A view from the Chadbourn Tree Farm in Maine
JERRY MONKMAN / ECOPHOTOGRAPHY
Are trees a good investment? Back in 2019, The Conservation Fund closed on $150 million in green bonds dedicated to forest conservation in the United States. The Virginia-based nonprofit recently issued an impact report, highlighting what the bonds achieved in 2020.
The organization says it used $131 million in proceeds to acquire eight forests worth more than $245 million and covering a total of 223,760 acres in Virginia, Maine, Pennsylvania, Minnesota and Florida. These forests would have otherwise been threatened by development and fragmentation, a fund spokeswoman says.
As explained in the impact report, the green bonds support The Conservation Fund’s Working Forest Fund, dubbed as a “natural climate solution” with a goal to mitigate climate change, strengthen rural economies and protect natural ecosystems through the permanent conservation of at-risk forests.
By the Numbers
That 223,760 acres is an area 15 times the size of Manhattan and includes 444 miles of streams and local benefits like creating or maintaining 1,145 jobs and supporting $138 million in economic impact.
Minnesota’s Heritage Forest, totaling 72,440 acres, was acquired by The Conservation Fund for about … [+]
Forests also have the ability to sequester carbon, and about 54 million tons is secured by the green bond forests, the report notes, with an annual capture capacity equal to the carbon output of 1.4 billion (with a b) passenger vehicle miles.
More specifically, the green bond projects have secured more than 37,000 acres of “climate resilient land,” or areas that provide native species with a range of climate variations essential to survival as the overall climate shifts.
As well, 92,924 acres of the forests are classified as “climate flow zones,” or areas that provide connectivity for species migrating in response to climate change.
How does $131 million in investment equal $245 million worth of forests?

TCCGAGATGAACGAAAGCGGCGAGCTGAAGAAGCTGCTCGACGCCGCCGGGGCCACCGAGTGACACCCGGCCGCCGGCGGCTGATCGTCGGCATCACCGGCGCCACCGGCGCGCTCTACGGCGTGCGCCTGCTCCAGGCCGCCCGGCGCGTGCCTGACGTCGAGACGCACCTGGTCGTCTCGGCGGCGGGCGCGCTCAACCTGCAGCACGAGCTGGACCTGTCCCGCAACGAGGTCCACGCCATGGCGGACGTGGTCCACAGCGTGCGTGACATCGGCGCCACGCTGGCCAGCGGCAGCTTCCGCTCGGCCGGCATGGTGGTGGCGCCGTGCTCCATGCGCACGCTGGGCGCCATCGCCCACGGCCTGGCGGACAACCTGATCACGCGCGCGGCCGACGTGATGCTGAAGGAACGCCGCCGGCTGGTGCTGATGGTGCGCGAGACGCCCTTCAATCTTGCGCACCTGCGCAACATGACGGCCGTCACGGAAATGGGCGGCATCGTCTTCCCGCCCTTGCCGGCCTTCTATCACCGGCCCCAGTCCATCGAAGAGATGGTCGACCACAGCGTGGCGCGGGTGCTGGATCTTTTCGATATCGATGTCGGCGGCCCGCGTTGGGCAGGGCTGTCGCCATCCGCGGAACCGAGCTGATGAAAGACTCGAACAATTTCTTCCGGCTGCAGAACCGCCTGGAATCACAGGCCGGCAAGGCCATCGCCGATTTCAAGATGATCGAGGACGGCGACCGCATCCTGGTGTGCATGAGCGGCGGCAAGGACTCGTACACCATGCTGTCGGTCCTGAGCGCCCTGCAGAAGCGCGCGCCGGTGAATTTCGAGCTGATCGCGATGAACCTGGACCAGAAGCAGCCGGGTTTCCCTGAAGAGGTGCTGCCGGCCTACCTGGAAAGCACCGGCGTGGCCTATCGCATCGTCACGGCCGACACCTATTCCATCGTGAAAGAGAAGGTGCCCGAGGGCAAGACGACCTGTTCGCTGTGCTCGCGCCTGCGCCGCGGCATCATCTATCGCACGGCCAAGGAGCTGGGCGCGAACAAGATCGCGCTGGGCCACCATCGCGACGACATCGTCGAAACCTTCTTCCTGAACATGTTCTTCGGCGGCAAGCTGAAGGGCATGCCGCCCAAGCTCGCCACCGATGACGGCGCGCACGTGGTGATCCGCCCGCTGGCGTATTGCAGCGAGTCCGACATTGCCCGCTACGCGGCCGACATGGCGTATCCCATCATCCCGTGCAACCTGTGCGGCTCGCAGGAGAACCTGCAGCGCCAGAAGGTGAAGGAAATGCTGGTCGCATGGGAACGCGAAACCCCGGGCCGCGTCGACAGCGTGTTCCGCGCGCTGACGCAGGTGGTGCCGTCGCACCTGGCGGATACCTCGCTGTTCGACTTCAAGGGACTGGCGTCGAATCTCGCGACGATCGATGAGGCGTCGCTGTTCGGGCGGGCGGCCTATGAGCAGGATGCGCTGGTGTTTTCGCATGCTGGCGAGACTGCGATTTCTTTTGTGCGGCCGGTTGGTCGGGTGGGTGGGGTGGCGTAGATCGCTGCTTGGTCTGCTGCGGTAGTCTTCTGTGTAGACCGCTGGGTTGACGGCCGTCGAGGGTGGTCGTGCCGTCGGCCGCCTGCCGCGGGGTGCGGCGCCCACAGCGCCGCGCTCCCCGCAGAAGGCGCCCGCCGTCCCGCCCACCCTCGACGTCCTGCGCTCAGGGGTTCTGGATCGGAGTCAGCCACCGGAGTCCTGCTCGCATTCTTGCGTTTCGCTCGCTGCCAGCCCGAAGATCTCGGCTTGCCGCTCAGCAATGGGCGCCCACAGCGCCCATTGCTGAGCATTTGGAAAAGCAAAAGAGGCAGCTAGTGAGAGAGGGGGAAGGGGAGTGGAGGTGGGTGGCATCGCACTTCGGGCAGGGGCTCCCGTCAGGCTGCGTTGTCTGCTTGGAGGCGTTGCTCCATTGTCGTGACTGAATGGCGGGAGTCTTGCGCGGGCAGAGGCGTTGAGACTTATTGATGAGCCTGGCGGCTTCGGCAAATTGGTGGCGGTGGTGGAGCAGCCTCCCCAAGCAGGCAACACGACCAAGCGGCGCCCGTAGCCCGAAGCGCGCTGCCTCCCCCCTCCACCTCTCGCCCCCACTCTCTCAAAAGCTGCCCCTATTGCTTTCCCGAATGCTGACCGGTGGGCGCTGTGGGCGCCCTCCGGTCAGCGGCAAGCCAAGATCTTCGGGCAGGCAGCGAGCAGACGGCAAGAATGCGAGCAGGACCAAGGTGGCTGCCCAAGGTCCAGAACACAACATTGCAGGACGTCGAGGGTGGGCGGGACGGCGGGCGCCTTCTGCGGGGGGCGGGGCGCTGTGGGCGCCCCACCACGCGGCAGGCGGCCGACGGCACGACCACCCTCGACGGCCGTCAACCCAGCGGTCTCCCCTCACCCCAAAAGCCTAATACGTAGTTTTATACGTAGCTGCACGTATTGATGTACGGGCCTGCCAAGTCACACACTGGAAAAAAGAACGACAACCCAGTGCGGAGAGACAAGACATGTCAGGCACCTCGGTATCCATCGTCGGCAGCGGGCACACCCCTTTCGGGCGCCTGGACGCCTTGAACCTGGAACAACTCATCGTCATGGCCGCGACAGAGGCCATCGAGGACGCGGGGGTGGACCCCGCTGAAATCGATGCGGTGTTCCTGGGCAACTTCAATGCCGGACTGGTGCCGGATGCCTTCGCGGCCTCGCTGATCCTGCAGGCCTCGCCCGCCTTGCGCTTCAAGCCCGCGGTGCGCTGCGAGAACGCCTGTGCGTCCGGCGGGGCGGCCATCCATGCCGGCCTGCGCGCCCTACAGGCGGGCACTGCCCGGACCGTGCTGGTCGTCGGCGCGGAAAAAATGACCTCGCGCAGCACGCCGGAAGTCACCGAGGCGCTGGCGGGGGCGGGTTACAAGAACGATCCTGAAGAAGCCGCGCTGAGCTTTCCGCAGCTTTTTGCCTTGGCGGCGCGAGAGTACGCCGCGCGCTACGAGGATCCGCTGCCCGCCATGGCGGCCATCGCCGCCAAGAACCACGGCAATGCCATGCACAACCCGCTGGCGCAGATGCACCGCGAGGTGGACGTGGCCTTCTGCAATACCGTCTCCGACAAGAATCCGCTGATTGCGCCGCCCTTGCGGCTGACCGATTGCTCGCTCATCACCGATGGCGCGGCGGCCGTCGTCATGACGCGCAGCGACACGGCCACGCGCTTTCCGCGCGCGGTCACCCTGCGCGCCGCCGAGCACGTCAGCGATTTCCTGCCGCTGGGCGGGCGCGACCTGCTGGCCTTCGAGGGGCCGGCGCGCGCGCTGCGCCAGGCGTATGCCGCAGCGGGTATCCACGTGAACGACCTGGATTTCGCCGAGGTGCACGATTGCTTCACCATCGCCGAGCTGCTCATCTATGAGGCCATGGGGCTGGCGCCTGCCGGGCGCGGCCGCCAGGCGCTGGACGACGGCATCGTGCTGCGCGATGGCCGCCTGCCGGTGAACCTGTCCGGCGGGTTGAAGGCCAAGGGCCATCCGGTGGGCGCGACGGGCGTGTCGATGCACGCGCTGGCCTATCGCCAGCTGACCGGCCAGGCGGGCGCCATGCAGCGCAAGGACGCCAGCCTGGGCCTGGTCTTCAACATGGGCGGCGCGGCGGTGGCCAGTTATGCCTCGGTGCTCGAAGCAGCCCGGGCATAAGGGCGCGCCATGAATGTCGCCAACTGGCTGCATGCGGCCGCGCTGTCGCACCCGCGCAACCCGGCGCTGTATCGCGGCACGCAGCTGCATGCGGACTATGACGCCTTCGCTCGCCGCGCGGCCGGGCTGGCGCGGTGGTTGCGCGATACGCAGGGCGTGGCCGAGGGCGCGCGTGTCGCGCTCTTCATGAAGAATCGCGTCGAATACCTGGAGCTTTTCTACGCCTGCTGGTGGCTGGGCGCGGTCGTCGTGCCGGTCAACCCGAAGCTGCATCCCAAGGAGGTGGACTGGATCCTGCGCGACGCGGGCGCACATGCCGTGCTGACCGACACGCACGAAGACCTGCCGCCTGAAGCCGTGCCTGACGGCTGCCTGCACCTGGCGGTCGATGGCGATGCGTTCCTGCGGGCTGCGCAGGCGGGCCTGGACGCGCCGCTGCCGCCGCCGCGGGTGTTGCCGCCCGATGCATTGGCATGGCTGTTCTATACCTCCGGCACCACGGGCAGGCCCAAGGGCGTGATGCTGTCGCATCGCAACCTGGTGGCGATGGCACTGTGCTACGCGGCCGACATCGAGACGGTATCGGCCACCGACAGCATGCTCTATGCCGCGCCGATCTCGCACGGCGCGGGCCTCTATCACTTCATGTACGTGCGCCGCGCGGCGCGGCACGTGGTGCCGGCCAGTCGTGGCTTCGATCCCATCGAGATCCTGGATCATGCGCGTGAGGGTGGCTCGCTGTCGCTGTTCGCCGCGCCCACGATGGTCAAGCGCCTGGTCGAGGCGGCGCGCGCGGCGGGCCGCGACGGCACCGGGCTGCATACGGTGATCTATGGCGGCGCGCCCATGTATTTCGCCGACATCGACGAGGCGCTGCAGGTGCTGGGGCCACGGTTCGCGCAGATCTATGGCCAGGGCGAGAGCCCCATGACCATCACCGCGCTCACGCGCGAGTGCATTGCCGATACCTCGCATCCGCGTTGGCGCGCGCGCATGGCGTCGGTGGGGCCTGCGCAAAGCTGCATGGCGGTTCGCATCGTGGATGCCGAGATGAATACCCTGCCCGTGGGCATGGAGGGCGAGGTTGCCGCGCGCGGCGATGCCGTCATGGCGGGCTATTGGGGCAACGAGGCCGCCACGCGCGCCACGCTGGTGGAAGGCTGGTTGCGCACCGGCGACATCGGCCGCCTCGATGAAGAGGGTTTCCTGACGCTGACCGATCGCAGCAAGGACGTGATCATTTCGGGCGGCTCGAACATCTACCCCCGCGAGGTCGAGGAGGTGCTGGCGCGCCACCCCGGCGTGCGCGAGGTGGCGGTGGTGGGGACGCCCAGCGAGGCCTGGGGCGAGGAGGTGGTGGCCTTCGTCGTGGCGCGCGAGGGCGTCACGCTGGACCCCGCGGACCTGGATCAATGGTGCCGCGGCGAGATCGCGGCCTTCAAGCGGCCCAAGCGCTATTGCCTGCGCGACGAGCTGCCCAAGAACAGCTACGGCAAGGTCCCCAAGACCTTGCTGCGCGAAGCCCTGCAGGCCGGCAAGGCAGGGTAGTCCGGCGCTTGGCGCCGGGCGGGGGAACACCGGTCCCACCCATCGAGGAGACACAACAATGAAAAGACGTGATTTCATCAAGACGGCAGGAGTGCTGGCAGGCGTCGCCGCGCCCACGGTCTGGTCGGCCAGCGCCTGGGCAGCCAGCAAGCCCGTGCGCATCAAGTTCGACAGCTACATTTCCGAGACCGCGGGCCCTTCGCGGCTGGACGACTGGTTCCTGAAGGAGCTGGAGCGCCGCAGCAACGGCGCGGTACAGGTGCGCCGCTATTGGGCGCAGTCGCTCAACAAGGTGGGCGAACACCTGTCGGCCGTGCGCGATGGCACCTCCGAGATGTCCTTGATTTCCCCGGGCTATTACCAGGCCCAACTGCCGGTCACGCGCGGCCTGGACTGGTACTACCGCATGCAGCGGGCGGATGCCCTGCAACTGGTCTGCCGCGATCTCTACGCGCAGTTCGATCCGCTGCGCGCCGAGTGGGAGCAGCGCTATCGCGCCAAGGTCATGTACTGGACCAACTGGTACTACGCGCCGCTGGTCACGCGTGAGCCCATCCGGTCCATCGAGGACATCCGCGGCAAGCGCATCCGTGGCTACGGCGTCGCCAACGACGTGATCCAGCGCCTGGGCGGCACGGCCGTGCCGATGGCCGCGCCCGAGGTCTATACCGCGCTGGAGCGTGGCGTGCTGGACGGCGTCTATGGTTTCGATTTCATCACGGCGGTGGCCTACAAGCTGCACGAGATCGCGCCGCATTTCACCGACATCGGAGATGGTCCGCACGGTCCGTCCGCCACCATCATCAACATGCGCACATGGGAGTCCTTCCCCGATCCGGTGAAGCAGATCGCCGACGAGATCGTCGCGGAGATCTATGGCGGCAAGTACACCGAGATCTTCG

The Conservation Fund blended the bond proceeds with other sources of capital to end up with more acres protected and a greater climate impact. Not a bad recipe.
A spokeswoman says The Conservation Fund is on track to use the remaining bond proceeds early this year for a second round of new projects.
Drilling down (not in the forests, but figuratively), the impact report looks at three projects: the Chadbourne Tree Farm in Maine, Clarion Junction Forest in Pennsylvania and Pleasant River Headwaters Forest in Maine.
Pleasant River Headwaters Forest in Maine
JERRY MONKMAN / ECOPHOTOGRAPHY
Some highlights: the 15,408-acre Chadbourne project in Maine will protect the fourth largest private forest in the Sebago Lake watershed, filtering drinking water for more than 200,000 residents in the city of Portland.
The 26,739-acre Pleasant River project in Maine forever safeguards critical designated habitat for Atlantic salmon and native brook trout. And acquiring the 32,598-acre Clarion Junction land connects Pennsylvania Game Commission lands and the Allegheny National Forest.
The Clarion forest will continue to be sustainably managed as a working forest, maintaining its role as a steady source of timber for local mills and jobs for timber crews, the fund said in a news release. Hence the name of the effort that the green bonds support: the Working Forest Fund.
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